The Ladyfish... Obi Wan Kenobi of cakes....
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The Ladyfish... Obi Wan Kenobi of cakes....
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post #38 of 435
Thread Starter 
It is posted in text everyone can read at the top of this page.
post #39 of 435
Yes, I see that...the message I posted was not aimed at you personally. I was actually speaking to anyone who wanted to post a spreadsheet document in the future. I didn't mean to offend you.
The Ladyfish... Obi Wan Kenobi of cakes....
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The Ladyfish... Obi Wan Kenobi of cakes....
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post #40 of 435
What i have done is tell people I can't legally sell them a cake. I don't charge other then for the ingredients, pans if I don't have them and tell them I will accept donations.

Has anyone run into problems doing that? So far I have only done them for friends, but have 2 people that would like me to make their wedding cakes.
post #41 of 435
Quote:
Originally Posted by ms_gwyn

I know that I can not bake and sell out of my home in CA...but what if I bake out of a commerical/co-op kitchen?



Yes ms_gwyn, that is okay. The trick is finding commercial kitchens, which is more difficult than I expected (at least in Los Angeles).
post #42 of 435
Quote:
Originally Posted by DNBunny


Yes ms_gwyn, that is okay. The trick is finding commercial kitchens, which is more difficult than I expected (at least in Los Angeles).



Thank you!

I have an extenship in a bakery right now and there are co-ops all over LA.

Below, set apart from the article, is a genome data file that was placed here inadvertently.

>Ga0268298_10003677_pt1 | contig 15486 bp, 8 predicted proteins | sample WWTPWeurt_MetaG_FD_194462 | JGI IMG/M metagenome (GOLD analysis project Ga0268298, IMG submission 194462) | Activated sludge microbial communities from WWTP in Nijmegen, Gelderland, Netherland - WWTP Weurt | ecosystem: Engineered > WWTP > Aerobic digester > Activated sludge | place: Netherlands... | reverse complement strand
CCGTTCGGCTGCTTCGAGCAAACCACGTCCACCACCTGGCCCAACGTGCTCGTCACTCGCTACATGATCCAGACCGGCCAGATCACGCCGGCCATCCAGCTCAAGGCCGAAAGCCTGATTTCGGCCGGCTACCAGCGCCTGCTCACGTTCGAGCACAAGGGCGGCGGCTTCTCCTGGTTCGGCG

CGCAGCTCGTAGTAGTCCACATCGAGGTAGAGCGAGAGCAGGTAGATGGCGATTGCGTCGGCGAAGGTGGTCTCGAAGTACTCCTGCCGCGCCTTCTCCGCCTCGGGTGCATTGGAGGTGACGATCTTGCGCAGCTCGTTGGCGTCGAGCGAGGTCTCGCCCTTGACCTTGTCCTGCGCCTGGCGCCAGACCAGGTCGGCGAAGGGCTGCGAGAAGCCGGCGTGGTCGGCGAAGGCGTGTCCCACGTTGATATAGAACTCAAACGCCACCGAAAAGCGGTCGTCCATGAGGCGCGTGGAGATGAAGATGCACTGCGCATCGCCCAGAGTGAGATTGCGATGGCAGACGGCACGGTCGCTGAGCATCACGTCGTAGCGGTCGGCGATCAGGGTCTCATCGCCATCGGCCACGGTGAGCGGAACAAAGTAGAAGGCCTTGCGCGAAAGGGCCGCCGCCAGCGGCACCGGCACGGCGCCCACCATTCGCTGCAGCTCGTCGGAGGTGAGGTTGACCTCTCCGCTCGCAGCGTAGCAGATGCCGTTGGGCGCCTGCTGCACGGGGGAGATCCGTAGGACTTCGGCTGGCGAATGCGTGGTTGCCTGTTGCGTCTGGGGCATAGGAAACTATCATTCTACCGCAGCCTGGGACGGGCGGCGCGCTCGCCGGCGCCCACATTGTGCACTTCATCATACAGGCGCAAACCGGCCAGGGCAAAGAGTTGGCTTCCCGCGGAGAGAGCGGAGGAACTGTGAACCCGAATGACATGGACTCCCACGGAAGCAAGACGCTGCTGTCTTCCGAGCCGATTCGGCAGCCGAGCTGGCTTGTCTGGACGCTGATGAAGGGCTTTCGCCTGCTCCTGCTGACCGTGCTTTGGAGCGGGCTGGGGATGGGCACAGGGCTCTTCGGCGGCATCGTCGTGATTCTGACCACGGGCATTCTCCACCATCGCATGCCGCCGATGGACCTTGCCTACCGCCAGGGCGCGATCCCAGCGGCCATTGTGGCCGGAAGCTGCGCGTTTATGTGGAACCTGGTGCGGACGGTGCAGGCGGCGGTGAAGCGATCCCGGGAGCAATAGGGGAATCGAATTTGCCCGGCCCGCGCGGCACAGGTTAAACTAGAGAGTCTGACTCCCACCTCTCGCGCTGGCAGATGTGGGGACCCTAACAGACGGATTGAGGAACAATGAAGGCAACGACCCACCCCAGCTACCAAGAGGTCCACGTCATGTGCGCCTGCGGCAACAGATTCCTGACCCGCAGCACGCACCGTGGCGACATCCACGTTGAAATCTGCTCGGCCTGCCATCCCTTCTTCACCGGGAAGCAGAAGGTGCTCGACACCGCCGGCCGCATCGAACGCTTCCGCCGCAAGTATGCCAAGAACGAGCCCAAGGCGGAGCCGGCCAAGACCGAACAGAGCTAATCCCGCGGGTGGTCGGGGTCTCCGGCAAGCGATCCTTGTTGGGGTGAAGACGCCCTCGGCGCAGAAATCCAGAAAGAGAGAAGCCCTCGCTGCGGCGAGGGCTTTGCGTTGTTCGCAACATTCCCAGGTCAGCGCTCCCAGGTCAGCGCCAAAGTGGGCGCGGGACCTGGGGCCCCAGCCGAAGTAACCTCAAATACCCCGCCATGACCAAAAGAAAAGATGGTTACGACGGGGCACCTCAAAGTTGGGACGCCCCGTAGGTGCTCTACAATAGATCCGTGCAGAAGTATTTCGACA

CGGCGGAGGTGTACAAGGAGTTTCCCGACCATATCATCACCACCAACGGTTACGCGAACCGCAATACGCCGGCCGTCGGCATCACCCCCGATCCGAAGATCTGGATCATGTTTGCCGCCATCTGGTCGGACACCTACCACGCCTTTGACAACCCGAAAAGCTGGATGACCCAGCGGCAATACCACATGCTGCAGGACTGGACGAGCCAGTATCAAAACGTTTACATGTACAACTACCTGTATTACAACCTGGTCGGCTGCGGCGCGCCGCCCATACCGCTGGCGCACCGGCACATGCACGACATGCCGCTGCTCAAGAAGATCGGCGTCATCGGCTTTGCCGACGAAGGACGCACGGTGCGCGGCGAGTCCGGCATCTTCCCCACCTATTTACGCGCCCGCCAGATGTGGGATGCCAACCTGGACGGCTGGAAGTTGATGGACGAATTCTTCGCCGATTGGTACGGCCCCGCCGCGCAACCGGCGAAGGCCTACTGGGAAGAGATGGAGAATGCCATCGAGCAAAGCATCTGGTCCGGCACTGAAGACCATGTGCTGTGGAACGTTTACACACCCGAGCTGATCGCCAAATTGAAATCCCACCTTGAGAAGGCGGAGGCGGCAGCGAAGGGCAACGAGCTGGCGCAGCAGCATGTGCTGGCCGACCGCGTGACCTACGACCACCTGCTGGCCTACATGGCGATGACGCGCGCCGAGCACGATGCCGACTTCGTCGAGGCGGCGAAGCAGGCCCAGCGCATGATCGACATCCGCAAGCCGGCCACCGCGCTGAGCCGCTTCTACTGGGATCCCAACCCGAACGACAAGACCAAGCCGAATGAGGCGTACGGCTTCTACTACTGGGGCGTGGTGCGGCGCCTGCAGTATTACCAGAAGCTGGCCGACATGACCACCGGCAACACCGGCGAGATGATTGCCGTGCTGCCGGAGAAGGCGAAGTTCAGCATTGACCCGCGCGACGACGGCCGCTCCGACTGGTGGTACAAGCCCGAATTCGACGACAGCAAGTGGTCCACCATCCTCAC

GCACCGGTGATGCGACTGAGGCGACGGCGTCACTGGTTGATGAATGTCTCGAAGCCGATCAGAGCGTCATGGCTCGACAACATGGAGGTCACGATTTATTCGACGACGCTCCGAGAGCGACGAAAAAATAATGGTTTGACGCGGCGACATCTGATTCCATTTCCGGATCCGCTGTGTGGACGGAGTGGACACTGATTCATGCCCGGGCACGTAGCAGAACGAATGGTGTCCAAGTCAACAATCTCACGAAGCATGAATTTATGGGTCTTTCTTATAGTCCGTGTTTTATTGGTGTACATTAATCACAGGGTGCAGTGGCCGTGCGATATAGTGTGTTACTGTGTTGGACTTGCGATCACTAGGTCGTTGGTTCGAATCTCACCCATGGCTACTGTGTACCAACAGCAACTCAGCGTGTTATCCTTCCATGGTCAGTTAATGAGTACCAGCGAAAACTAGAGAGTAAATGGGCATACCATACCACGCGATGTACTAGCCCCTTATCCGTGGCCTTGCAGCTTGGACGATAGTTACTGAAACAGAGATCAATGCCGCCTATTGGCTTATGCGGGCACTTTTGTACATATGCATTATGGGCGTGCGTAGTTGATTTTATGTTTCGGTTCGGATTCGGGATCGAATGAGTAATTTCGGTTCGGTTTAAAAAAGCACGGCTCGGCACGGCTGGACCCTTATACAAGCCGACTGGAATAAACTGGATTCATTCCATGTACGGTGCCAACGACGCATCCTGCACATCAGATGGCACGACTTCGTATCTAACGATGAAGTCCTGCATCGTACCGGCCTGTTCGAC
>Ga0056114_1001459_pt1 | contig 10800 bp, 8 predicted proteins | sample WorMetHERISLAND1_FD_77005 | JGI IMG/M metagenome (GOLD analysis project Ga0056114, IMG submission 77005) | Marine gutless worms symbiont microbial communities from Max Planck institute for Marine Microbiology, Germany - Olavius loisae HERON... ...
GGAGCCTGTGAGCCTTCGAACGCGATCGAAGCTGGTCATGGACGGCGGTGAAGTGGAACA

This news makes me less anxious about my business venture!
post #43 of 435
I'm from Ohio and I was told by the inspector that when they have "slow" days, they open up the yellow pages and start calling all food businesses that aren't listed in their system. Sometimes they even surprise visit them and close them down! Most of the time they're home based businesses.
I'm sure all they have to do is pay a fine and have the inspector come back out and give them a license so they can continue to bake and sell, I'm just glad I already have mine!
From what I hear, it's pretty hard to not get one. The requirements are minimal for my state.
"Let them eat cake!"
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"Let them eat cake!"
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post #44 of 435
I am so stuck and frustrated! I LOVE decorating cakes but can't seem to find a cost-effective way to do this in New Jersey. I have thought about asking local restaurants if I could rent space a few hours a week in their kitchens but I am so lost and confused about NJ rules. Can anyone help me so I don't have to give up this dream?
Thank you so very much.
post #45 of 435
Hawaii is a NO. You can NOT bake out of your home. You have to bake out of a commercial kitchen and your items MUST BE SOLD through a licensed business ie: restaurant, bakery...not out of your home.